Special Benefits of Composting

What is compost?

Compost is the finished decomposed product of organic material from your garden and household, such as leaves, grass clippings, fruit and vegetable peelings, egg shells and even fluff from your dryer! Given the proper conditions these materials will turn into a rich earthy material that will enrich your soil and add nutrients to your plants. Best of all, this compost is free!

Composting is not new. But more gardeners are discovering that it is an excellent way to recycle green material from your garden, reuse household vegetable waste while at the same time reducing the amount of material sent to landfills.

Basically to make compost successfully, you need three things:

  • AirThe microbes that break down and decompose the material, need air. Otherwise your compost pile could end up smelling like a garbage heap! This means if you are adding things like wet leaves or grass it is essential that you turn and “fluff up” your pile each week or add straw or similar material to add bulk and prevent the leaves and grass from matting down into a slimy solid layer.
  • WaterThe material in your compost pile should be slightly moist, like a wrung out sponge. This moisture is what the microbes need to flourish and do their job of breaking down the compost materials. If you add a lot of dry ingredients to your compost pile like straw or autumn leaves, then be sure to add some moisture. However, don’t let your pile get too wet as that will pack down the materials too much and prevent decomposition.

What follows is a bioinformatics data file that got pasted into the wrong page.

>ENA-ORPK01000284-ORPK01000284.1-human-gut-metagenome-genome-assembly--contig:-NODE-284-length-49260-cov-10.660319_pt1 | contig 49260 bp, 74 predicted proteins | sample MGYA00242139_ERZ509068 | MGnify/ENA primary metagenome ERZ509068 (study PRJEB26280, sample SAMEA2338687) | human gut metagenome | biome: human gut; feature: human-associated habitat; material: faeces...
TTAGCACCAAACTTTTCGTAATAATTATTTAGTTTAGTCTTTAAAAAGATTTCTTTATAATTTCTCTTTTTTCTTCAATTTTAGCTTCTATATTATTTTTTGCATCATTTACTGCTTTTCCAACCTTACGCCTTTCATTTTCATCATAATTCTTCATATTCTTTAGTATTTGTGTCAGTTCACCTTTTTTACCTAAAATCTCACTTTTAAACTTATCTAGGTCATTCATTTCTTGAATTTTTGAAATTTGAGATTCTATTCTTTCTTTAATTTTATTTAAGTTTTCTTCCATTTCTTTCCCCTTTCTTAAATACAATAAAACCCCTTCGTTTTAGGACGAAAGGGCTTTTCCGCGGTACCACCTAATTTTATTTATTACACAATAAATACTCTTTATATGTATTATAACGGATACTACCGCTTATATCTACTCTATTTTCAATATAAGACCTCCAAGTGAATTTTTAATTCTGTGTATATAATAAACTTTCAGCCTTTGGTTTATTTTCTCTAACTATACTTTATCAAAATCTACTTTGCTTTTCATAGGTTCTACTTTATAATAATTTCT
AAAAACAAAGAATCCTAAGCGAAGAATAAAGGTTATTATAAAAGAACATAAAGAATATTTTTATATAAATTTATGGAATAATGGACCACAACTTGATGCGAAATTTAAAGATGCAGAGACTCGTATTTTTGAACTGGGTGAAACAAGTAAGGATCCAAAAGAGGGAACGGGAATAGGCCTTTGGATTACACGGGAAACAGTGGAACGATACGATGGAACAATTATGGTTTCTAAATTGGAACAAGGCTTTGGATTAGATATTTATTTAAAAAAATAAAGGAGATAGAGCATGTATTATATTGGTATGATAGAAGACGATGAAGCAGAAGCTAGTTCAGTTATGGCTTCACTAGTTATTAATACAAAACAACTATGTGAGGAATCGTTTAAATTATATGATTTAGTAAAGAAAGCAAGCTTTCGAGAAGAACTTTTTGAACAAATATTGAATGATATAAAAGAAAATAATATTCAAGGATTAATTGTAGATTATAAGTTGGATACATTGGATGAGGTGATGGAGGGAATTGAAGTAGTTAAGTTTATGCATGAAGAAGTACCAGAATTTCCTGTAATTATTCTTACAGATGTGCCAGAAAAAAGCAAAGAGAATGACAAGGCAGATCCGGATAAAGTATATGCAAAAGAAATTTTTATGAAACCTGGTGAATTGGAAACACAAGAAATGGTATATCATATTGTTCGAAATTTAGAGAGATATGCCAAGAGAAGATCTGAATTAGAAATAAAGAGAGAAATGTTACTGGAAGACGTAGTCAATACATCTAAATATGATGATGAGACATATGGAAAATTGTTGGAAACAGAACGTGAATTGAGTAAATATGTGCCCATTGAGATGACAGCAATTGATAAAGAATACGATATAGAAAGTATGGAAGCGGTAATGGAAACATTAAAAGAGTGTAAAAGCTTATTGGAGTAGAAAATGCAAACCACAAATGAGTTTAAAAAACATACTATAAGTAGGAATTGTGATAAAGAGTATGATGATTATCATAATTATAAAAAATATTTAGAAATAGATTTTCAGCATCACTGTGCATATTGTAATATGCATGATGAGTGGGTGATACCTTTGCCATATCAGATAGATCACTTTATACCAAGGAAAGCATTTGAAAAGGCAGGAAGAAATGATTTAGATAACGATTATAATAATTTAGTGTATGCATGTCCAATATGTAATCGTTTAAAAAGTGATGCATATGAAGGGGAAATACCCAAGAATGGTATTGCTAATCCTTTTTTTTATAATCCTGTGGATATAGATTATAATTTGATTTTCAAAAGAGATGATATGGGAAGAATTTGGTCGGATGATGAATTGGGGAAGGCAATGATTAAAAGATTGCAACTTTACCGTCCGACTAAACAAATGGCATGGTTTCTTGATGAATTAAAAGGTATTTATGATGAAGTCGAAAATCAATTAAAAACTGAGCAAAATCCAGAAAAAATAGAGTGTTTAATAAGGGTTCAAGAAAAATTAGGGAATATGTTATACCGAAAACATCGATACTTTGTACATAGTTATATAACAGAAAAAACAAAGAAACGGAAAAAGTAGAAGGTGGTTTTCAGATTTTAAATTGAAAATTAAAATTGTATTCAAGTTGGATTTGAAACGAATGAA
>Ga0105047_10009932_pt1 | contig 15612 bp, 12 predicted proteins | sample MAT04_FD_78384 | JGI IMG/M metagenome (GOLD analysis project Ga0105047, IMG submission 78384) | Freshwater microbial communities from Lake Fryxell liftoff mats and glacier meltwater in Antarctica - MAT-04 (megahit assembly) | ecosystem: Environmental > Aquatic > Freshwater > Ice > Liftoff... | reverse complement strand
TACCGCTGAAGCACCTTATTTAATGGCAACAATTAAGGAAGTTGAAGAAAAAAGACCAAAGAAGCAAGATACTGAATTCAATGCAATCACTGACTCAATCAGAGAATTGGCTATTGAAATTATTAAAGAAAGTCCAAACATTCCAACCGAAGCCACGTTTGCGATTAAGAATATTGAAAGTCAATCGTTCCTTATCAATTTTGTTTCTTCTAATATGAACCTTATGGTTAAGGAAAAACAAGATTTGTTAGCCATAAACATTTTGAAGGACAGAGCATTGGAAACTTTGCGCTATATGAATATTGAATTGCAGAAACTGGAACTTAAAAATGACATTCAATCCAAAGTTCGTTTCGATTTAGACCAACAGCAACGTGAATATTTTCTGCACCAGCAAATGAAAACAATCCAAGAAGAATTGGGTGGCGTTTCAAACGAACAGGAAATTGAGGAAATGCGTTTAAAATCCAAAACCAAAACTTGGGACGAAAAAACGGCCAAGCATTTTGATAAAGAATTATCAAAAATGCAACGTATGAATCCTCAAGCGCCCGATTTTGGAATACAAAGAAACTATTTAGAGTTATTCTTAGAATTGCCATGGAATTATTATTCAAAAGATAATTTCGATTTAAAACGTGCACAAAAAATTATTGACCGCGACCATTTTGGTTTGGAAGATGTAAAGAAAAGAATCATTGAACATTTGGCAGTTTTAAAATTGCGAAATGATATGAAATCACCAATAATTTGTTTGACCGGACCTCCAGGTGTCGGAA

• FoodThe microbes need a good mixture of two basic materials. Green plant materials such at green leaves, tea bags, coffee grounds, fruit and vegetable scraps and brown plant materials which are dry and dead. These include straw, dry weeds and leaves and even sawdust. Things to avoid are cooked vegetables and meat products. Although some people can successfully add just about anything to their compost piles, cooked or processed vegetable matter and meat may attract vermin.

Depending on the temperature, and how often you turn your compost pile, your finished material could be ready in just a few weeks. In colder areas, your pile will go dormant in the winter but as soon as it warms up again in the spring, the microbes get right back to work breaking down the garden wastes.

What kind of compost bin do you need?

There are dozens of types of compost bins. All you really need is a pile, but most gardeners prefer a contained area. You can readily build one yourself from slats of wood and some chicken wire. These are great because they allow more air circulation. More sophisticated types are made from plastic and they intensify the heat and speed up the process of decomposition. Some even come with cranks built in so that the job of turning is made simple.

Gardeners who are really serious about composting will generally have two compost bins going at once. That way, they aren’t adding new fresh waste to a pile that is almost finished decomposing. If you build your own, you can make two or three compartments, one for each stage of decomposition.

Whatever you choose, give composting a try and you, your garden and the landfills will reap the benefits.